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iShares UK Dividend ETF: June 2024 update

In this update, Passive Investment Analyst Danielle Farley shares our analysis on the manager, process, culture, ESG Integration, cost and performance of the iShares UK Dividend Exchange Traded Fund (ETF).

Important information - This article isn’t personal advice. If you’re not sure whether an investment is right for you please seek advice. If you choose to invest the value of your investment will rise and fall, so you could get back less than you put in.

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  • BlackRock has been managing index portfolios since 1971

  • This ETF provides diversified exposure to UK companies from the FTSE 350 Index that tend to have a higher yield

  • It’s tracked the FTSE UK Dividend+ Index closely since it launched in 2005

How it fits in a portfolio

An ETF is a basket of investments that often includes shares or bonds. They tend to track the performance of an index such as the FTSE UK Dividend+ Index and trade on stock exchanges, like shares. This means their price fluctuates throughout the day.

The iShares UK Dividend ETF offers a low-cost option for tracking the performance of the FTSE UK Dividend+ Index. This index is yield weighted and designed to select and measure the performance of the higher yielding companies within the FTSE 350 Index.

An ETF is one of the simplest ways to invest and can be a low-cost starting point for an investment portfolio aiming to deliver a combination of income and long-term growth. ETFs that focus on UK income paying companies could complement other income funds in a portfolio or could diversify a global portfolio focused on other regions such as the US or Asia.


Darina Mitchell is the Head of EMEA Factors & Thematics Portfolio Engineering in BlackRock’s ETF and Index Investments Group. She provides oversight for teams based in London who manage factor and thematic iShares equity ETFs.

While Mitchell leads the team, each ETF at BlackRock has a primary and secondary manager, though in practice a broader team helps to manage each ETF. Within the team, portfolio managers rotate their responsibilities, which gives them experience across different regions like the UK, the US and Europe.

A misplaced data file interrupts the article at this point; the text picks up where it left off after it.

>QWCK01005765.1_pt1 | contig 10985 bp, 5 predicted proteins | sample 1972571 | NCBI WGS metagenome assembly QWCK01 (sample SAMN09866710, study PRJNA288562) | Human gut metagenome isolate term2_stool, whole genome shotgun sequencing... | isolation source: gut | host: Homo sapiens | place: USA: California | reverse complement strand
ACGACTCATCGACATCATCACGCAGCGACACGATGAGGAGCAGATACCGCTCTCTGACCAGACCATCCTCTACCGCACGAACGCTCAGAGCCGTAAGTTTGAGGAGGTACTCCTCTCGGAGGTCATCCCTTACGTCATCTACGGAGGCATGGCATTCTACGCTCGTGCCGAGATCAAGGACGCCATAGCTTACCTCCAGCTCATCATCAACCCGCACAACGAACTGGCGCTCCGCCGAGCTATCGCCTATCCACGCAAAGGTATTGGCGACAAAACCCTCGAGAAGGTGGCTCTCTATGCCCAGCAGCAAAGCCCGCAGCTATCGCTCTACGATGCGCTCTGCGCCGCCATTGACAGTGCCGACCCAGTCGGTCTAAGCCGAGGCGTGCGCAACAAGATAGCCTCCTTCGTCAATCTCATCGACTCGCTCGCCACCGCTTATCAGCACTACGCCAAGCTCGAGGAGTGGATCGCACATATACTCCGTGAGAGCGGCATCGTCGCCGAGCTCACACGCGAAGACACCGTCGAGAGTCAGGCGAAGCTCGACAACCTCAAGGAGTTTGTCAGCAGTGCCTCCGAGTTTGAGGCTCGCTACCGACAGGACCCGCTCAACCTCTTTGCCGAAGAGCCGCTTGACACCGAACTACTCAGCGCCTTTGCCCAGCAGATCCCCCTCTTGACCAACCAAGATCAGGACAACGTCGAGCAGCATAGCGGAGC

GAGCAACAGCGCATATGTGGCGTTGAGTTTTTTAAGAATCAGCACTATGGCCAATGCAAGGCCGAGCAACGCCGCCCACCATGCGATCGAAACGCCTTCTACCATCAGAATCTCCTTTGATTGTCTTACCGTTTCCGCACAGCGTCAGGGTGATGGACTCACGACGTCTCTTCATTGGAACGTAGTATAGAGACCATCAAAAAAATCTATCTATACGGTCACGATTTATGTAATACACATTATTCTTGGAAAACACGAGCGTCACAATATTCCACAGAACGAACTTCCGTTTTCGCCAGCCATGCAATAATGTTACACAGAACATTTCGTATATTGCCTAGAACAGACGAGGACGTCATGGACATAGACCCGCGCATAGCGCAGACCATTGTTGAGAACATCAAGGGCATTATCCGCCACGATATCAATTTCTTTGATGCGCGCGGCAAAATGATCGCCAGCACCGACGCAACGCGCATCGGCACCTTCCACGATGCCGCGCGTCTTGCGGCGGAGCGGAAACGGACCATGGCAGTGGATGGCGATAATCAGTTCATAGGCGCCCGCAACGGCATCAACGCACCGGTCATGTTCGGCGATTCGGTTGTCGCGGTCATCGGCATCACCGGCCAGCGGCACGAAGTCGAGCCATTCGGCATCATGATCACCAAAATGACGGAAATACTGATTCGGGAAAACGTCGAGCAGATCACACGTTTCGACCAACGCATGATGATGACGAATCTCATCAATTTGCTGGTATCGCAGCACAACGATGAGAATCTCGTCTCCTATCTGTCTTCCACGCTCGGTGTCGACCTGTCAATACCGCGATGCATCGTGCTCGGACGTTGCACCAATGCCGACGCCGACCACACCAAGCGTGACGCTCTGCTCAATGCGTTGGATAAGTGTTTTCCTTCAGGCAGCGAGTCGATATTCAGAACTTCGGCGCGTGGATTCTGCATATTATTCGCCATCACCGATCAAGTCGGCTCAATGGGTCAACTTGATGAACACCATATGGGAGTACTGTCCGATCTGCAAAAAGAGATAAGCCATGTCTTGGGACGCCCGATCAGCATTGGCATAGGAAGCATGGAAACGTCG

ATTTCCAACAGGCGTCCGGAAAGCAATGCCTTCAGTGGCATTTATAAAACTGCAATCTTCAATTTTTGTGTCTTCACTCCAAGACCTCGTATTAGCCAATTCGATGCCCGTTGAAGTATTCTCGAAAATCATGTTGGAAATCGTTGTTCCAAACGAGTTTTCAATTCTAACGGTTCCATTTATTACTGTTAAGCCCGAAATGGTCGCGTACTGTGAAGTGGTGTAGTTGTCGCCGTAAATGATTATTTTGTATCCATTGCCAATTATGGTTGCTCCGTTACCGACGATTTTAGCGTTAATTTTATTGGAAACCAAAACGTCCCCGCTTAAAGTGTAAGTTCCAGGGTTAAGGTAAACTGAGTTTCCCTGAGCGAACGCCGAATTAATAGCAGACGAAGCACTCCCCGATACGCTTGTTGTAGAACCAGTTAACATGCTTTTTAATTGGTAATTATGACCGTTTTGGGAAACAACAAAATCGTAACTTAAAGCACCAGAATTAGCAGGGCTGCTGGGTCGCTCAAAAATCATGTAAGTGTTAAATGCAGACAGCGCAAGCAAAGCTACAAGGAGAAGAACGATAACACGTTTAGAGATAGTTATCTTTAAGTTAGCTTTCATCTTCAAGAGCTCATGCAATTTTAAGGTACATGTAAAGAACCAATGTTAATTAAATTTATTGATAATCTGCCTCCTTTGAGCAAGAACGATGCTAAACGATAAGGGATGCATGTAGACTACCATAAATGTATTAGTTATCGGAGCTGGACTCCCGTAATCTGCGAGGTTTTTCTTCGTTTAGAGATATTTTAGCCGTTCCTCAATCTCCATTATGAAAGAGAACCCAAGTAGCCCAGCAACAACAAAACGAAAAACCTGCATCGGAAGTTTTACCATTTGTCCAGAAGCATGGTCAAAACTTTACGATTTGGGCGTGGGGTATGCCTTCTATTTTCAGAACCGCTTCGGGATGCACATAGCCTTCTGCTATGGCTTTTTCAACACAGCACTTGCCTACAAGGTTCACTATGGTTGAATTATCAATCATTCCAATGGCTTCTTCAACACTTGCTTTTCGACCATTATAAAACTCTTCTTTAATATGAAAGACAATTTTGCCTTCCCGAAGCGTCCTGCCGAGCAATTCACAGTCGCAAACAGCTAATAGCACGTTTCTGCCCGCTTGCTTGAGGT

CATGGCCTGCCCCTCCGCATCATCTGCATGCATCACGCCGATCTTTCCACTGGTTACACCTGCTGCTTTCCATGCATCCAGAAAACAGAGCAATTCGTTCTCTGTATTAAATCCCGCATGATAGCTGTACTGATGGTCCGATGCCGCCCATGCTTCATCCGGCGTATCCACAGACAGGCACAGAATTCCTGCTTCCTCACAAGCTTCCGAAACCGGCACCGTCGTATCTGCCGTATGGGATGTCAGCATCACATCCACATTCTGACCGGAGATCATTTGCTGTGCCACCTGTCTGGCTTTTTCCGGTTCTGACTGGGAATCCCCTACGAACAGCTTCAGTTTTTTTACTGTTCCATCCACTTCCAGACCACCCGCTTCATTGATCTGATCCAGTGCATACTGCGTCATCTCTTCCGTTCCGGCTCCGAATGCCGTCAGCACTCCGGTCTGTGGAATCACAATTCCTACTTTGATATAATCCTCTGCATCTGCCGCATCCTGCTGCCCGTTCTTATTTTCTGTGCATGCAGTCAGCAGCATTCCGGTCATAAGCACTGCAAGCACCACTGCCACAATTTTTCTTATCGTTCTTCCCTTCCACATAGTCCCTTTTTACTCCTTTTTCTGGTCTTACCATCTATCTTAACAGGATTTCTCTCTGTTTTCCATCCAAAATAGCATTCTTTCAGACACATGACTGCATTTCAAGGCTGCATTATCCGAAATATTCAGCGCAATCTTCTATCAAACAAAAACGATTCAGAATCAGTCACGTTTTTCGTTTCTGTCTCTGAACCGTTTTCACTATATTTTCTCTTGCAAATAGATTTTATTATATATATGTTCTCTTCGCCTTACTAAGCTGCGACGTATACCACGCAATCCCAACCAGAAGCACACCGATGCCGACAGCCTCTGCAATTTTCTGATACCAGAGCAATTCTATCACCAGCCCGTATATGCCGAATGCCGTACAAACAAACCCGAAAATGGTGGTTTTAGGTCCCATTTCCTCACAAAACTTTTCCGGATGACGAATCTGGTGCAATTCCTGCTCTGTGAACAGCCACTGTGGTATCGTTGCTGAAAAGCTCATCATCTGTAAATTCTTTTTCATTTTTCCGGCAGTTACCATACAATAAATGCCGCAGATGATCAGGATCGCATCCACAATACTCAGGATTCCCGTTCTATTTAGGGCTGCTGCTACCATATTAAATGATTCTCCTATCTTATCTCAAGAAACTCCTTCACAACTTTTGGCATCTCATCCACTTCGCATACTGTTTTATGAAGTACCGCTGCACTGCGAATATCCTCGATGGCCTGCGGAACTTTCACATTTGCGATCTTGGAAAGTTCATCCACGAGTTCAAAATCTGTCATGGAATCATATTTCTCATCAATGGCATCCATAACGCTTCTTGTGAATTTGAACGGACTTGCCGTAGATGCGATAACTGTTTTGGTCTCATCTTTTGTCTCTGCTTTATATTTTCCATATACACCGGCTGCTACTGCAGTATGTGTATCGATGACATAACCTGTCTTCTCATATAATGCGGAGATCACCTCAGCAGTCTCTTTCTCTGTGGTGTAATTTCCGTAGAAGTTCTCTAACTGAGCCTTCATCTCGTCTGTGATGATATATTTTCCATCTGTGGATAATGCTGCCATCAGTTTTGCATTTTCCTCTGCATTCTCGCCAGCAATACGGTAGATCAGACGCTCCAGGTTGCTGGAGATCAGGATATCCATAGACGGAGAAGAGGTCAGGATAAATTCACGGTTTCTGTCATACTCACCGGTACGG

This ETF aims to track the performance of the FTSE UK Dividend+ Index, which is made up of 50 UK companies with leading dividend yields. It does this by investing in every company in the index and in the same proportion. This is known as full replication and helps the ETF track the index closely.

The index selects the top 50 high-yielding companies from the FTSE 350 Index, which is the UK’s largest 350 companies. Investment trusts are removed from the index, as are companies that are not forecast to pay a dividend over the next 12 months. The remaining companies are ranked by annual historical dividend yield and annual forecasted dividend yield.

With a focus on high income paying companies, the ETF has a bias towards the financials sector which made up 33.5% of the fund at the end of April 2024. This was followed by consumer staples and utilities at 15.9% and 9.7% respectively.

In any ETF, taxes, dealing commissions and the cost of running the ETF all drag on performance. BlackRock use a system to help them determine the most efficient way to trade. They also cross trade internally across all their index funds and ETFs when there is an index rebalance. This helps to reduce costs.

The ETF can lend some of its investments to others in exchange for a fee in a process known as stock lending. This offsets some of the costs involved with running the ETF. Since BlackRock’s lending program started in 1981, only three borrowers with active loans have defaulted. In each case, BlackRock was able to repurchase every security out on loan with collateral on hand and without any losses to their clients. Even so, stock lending is a higher risk approach.

As this ETF is listed offshore investors are not usually entitled to compensation from the UK Financial Services Compensation Scheme.


BlackRock is currently the largest asset manager in the world, running around $10.5trn of assets globally as of May 2024. The company was founded by eight partners including current CEO Larry Fink and is known for both active and passive strategies. Employees at BlackRock are encouraged to hold shares in the company so that they are engaged with helping the company perform well and grow. The iShares brand represents BlackRock's family of index tracking and exchange-traded funds.

As the world's largest asset manager, and with lots of resource and knowledge under its belt, BlackRock benefits from unique access to the marketplace, which can help reduce trading costs. BlackRock is also a pioneer in the passive investment space and has a track record of innovation in this part of the investment market.